Congregational Life Ministries of the Church of the Brethren is offering these simple prayers and questions in connection to this year’s Advent Devotional written by Tim Harvey, pastor of Central Church of the Brethren (Available from Brethren Press in print and E-Book formats). Join us as we look and listen for the coming of the Word through the reading of scripture, Tim’s reflections, times of prayer, and conversations on this blog.

 

‘Immanuel’: God with us

Isaiah 7:13-14

Question for Reflection:
What does the gift of “God with us,” Emmanuel, Jesus, mean to you?

Prayer for the day:
God, we have anticipated this day for weeks now, building expectation through Advent worship, devotional study, decorating, gift buying, serving our neighbor, food preparation, sending cards and so much more. On this day of Jesus’ birth, may our anticipation and preparation transform into sacred hope, promise, light, peace, and joy.  With gratitude for promises made and kept, we pray. Amen.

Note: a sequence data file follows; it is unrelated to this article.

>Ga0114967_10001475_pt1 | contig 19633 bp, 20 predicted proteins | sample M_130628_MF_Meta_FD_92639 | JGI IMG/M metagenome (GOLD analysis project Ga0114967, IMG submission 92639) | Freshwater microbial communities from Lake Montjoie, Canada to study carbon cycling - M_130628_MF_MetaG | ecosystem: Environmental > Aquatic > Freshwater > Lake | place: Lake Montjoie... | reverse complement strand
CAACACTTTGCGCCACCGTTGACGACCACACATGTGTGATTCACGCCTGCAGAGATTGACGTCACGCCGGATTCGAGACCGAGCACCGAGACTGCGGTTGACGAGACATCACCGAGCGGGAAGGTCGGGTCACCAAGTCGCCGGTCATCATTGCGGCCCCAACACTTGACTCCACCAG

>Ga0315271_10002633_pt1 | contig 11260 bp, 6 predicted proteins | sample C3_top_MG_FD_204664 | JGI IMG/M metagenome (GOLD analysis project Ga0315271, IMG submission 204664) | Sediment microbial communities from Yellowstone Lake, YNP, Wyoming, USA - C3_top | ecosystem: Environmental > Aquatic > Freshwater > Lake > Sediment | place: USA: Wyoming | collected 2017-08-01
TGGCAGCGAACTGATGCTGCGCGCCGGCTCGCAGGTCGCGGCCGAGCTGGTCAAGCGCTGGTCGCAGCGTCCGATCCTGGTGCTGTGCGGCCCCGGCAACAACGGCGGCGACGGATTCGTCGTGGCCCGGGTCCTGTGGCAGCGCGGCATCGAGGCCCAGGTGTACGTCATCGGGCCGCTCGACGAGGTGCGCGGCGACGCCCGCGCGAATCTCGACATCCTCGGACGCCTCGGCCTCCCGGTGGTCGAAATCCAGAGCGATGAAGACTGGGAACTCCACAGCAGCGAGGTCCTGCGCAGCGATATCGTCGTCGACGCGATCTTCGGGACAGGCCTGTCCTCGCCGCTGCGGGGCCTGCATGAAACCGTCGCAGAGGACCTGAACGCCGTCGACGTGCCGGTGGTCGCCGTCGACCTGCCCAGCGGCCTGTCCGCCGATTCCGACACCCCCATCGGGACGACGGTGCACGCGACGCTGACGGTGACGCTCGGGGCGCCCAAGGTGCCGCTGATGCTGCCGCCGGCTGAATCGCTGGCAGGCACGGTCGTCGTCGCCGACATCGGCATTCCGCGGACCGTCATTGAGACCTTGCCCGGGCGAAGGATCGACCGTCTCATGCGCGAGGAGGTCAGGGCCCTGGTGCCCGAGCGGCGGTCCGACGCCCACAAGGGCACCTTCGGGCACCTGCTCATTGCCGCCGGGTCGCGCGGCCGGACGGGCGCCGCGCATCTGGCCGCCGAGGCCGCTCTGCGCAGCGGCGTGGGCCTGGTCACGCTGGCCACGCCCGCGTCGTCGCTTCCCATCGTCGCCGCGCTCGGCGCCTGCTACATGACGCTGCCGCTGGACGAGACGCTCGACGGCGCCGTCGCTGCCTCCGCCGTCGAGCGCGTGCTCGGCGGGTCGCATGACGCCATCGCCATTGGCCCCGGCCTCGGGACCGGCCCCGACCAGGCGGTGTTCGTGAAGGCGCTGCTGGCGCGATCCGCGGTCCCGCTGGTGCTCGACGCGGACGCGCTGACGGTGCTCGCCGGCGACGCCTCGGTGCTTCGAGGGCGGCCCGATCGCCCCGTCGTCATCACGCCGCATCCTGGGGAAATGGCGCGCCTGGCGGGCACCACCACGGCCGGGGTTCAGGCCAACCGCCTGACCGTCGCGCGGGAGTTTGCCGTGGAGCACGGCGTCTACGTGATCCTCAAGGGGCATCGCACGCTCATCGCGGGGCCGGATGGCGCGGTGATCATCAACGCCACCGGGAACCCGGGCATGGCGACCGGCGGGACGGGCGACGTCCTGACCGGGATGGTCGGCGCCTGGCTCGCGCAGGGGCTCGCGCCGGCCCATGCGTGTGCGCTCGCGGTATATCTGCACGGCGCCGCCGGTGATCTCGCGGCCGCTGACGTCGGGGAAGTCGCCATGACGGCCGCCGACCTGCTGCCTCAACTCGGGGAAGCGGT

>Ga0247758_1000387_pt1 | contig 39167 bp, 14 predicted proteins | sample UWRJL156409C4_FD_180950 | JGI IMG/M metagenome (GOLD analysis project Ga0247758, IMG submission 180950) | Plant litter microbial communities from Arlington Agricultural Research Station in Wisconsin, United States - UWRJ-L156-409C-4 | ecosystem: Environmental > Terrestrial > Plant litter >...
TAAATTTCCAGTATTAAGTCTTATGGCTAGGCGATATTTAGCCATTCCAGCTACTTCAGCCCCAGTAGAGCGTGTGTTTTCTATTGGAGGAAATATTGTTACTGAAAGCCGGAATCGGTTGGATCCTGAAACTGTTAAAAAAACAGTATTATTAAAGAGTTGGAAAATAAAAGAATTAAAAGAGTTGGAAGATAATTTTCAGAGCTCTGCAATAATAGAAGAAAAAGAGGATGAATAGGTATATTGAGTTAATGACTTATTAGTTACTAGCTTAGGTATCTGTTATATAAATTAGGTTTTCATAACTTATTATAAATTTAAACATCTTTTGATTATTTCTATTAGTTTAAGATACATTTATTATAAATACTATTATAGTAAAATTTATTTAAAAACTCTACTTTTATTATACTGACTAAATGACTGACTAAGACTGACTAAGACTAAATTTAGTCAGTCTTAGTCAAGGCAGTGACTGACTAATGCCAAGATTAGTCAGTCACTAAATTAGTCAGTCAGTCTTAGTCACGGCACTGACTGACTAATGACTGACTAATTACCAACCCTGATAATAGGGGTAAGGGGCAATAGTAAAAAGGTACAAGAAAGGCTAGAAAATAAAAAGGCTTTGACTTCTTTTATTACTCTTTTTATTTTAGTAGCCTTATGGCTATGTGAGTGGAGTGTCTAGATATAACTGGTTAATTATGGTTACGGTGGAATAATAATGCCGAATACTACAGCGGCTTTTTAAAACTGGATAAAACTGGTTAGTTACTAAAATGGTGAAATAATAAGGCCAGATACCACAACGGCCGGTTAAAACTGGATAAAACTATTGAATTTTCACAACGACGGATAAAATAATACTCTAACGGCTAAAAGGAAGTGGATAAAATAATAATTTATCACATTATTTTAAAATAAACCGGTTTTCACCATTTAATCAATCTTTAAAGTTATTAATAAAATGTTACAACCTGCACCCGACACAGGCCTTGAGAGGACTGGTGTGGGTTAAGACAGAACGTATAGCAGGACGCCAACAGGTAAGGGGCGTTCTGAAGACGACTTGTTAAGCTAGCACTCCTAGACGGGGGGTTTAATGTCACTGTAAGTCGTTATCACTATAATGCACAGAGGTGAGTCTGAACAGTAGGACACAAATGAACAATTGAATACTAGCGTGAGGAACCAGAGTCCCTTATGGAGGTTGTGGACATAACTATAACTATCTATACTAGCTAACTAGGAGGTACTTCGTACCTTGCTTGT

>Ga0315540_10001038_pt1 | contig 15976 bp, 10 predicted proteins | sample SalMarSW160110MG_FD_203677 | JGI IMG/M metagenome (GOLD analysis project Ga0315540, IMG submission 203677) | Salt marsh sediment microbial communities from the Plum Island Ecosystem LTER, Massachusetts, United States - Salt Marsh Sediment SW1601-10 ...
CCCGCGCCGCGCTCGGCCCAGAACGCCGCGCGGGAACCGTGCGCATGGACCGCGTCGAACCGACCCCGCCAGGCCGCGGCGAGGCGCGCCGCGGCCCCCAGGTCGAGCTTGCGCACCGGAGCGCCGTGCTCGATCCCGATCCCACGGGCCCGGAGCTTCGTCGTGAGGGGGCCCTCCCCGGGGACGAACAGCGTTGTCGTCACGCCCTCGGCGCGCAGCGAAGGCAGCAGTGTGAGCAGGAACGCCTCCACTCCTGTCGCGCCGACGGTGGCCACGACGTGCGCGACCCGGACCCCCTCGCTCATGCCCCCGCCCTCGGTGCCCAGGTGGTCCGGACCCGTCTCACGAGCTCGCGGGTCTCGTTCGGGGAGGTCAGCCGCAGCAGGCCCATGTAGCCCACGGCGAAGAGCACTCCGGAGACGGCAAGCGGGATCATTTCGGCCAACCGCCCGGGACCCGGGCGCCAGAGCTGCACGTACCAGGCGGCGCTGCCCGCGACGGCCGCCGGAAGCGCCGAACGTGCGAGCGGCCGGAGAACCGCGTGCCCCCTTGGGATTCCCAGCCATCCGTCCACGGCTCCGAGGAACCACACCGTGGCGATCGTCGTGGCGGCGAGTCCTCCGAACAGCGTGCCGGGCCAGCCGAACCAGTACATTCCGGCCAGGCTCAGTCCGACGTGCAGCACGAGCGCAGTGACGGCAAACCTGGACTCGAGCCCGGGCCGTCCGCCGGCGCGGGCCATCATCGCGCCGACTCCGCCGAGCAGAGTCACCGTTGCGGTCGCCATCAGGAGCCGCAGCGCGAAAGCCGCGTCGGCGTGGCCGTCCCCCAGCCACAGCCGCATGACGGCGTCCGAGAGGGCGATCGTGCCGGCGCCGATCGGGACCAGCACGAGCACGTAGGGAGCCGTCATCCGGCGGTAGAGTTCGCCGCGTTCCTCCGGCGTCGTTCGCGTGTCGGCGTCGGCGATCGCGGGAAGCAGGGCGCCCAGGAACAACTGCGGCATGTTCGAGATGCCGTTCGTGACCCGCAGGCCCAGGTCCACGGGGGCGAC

~ Jonathan Shively, executive director, Congregational Life Ministries

Congregational Life Ministries of the Church of the Brethren is offering these simple prayers and questions in connection to this year’s Advent Devotional written by Walt Wiltschek, campus pastor of Manchester University. (Available from Brethren Press in print and E-Book formats) Join us as we look and listen for the coming of the Word through the reading of scripture, Walt’s reflections, times of prayer, and conversations on this blog.

 

The baby Jesus: At the center

Matthew 1:25

 

Question for Reflection:
How are you entering sacred space today?

Prayer for the day:
God of mangers and stables, of shining stars and heavenly choruses, alert us to the arrival of your son.  Enter into our space and time in a form that we recognize as human and yet know as divine. Transform this world through the holiness of this night. Break into our lives through the cries of a baby, through Jesus the Christ. Amen.

~ Jonathan Shively, executive director, Congregational Life Ministries

Congregational Life Ministries of the Church of the Brethren is offering these simple prayers and questions in connection to this year’s Advent Devotional written by Walt Wiltschek, campus pastor of Manchester University. (Available from Brethren Press in print and E-Book formats) Join us as we look and listen for the coming of the Word through the reading of scripture, Walt’s reflections, times of prayer, and conversations on this blog.